In lieu of an abstract, here is a brief excerpt of the content:

  • Introduction
  • Michel W. Pharand (bio)

This volume of the shaw opens with the transcript of a public lecture given by Shaw, near the end of a six-week holiday in Ireland, during his second return to Dublin (after emigrating in 1876). “Poor Law and Destitution in Ireland,” delivered on 3 October 1910 in Dublin’s Antient Concert Rooms, is printed here for the first time since its publication in The Freeman’s Journal (4 October 1910). We are grateful to Nelson O’Ceallaigh Ritschel for bringing Shaw’s lecture to our attention and for so thoroughly annotating it.

The range of topics covered by the eleven essays in this volume is evidence that Shaw, to use his own derogatory expression, was no “pure specialist.” The first essay, by the late Sidney Albert, is “The Time of Major Barbara,” an inquiry into the “compelling” reasons for Shaw selecting 1906, when the play takes place, rather than the year before, when it was written. A convincing case indeed. Charles Carpenter then provides “the inside story” on how Shaw, Bertrand Russell, and Gilbert Murray reacted to Britain’s 3 August 1914 declaration of war on Germany: Murray approved of the decision, Shaw regretted it, Russell was outraged. Three months later came Shaw’s “Common Sense About the War,” with Murray countering in mid-1915 with The Foreign Policy of Sir Edward Grey, 1906– 1915, an attempt to exonerate the Foreign Office, and Russell attacking in December with The Policy of the Entente, 1904–1914: A Reply to Professor Gilbert Murray.

Next, Lagretta Tallent Lenker examines how A. S. Byatt incorporates “a heavy dose of GBS, intentionally or unintentionally,” in her 2009 novel, The Children’s Book, where allusions to Shaw’s life and work illustrate how [End Page 1] Fabianism pervades her book. In “Authorship and Shakes Versus Shav,” Christopher Wixson “seeks to reframe the grappling portrayed in Shakes Versus Shav within the larger idea of the uniquely vexed creative authority for playwrights,” arguing that “Shaw presciently muses over the ramifications for the Shavian text upon the death of the author.”

The next three essays are international in scope. Peter Conolly-Smith finds that with Jitta’s Atonement, Shaw’s 1922 adaptation of his German-language translator Siegfried Trebitsch’s Frau Gittas Sühne (1920), Shaw “cheats” on Trebitsch’s original text by changing its ending, a “belated revenge” on Trebitsch’s translation of Pygmalion, which “had similarly changed the thrust of that play’s ending.” Barry Keane then surveys the stage productions of Mrs Warren’s Profession from 1907 to 1952 in partitioned Poland, where the play’s translation, production, and reception “generated impassioned debate . . . while also reaffirming for each era that Poland occupied the moral high ground in terms of its treatment of women and the working classes.” And Kay Li analyzes John Woo’s 2009 film adaptation of Pygmalion, My Fair Gentleman (Yao Tiao Shen Shi), and its portrayal of how the entrepreneurial peasant Charles Zeng Tian-gao, the Eliza Doolittle figure, moves to metropolitan Shanghai and amasses his fortune. His transformation by Candice Wu Jia-qian, the Henry Higgins figure, from country bumpkin to gentleman, is an analogy for how China quickly emerged from the devastating poverty caused by the Cultural Revolution to the affluence resulting from modernization.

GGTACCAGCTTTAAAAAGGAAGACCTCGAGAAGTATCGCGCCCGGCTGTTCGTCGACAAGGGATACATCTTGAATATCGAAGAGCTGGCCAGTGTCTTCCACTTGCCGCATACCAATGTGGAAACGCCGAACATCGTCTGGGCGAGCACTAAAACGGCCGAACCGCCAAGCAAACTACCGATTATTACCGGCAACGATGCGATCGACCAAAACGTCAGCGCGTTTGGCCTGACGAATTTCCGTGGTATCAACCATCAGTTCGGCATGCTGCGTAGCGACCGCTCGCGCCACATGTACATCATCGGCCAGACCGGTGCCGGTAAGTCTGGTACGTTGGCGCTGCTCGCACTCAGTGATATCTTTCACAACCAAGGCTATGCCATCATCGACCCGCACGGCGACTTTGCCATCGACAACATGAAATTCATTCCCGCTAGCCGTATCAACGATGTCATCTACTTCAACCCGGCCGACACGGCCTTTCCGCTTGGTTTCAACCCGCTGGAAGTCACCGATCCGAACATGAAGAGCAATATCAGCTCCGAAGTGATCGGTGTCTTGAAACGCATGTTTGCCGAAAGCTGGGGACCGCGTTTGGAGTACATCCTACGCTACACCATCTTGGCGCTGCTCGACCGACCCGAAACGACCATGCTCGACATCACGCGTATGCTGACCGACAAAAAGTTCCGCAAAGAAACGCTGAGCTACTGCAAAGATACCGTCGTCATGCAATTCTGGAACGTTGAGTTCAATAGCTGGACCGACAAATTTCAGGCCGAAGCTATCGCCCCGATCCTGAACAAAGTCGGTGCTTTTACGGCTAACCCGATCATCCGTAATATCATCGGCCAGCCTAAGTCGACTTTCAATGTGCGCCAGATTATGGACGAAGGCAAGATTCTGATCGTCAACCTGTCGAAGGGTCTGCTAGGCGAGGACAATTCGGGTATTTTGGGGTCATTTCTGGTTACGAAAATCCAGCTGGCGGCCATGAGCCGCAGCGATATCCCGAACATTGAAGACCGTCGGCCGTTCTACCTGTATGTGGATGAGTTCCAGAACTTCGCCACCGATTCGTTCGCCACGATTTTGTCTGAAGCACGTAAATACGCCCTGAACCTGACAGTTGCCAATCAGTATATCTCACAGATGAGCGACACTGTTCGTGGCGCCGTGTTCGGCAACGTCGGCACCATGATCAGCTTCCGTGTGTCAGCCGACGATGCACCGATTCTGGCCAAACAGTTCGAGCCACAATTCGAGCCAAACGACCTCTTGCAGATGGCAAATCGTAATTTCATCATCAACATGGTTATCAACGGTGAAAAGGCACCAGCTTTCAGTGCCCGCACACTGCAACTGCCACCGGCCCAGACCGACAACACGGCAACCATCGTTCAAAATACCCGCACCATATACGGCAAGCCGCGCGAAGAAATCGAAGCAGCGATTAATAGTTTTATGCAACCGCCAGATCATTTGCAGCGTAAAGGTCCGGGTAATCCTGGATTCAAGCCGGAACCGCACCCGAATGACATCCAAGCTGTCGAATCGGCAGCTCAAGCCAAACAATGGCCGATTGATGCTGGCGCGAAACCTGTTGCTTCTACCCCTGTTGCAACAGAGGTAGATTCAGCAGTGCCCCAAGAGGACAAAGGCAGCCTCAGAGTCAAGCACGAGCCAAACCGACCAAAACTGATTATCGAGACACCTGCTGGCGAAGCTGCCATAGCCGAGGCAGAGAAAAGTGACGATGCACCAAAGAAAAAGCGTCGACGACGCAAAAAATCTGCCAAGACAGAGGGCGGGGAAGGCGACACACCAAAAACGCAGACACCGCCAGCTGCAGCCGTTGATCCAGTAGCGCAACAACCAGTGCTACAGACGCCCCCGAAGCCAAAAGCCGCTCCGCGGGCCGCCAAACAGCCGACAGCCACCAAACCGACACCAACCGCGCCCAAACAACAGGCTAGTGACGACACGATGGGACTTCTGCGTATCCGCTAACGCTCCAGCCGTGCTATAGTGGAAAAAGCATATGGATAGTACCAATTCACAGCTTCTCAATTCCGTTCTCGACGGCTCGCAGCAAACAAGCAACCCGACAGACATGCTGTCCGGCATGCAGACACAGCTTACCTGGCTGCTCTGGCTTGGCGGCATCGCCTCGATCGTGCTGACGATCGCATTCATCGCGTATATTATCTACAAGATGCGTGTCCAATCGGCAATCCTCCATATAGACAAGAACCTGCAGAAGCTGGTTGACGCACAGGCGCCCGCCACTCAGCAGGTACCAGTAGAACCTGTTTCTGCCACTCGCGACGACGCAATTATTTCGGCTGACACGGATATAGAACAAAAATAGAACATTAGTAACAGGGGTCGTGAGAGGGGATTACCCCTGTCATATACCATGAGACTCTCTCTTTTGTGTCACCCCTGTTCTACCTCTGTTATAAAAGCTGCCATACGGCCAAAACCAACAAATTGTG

Sallust, writes Stanley Weintraub, “is a mysterious and subtle signifier” in Shaw’s writings, appearing in only Shaw’s last completed novel, An Unsocial Socialist—“and there only as the hideaway address of the hero.” Weintraub explores what Shaw may have known about the Roman political philosopher and finds numerous echoes of Sallust in Shaw’s works.

Derek McGovern examines Shavian elements in the 1964 My Fair Lady film (based on the 1956 Broadway musical) to determine, first, to what extent it is “a faithful adaptation of its stage musical counterpart”; second, in what specific ways “the film’s aesthetics convey the likelihood of a Higgins-Eliza romance”; and third, in what respects the film is “more faithful to the stage version(s) of Shaw’s play than the 1938 film version of Pygmalion.”

Gustavo A. Rodríguez Martín probes “Shaw’s acquaintance with the cultural centrality of numbers” by...


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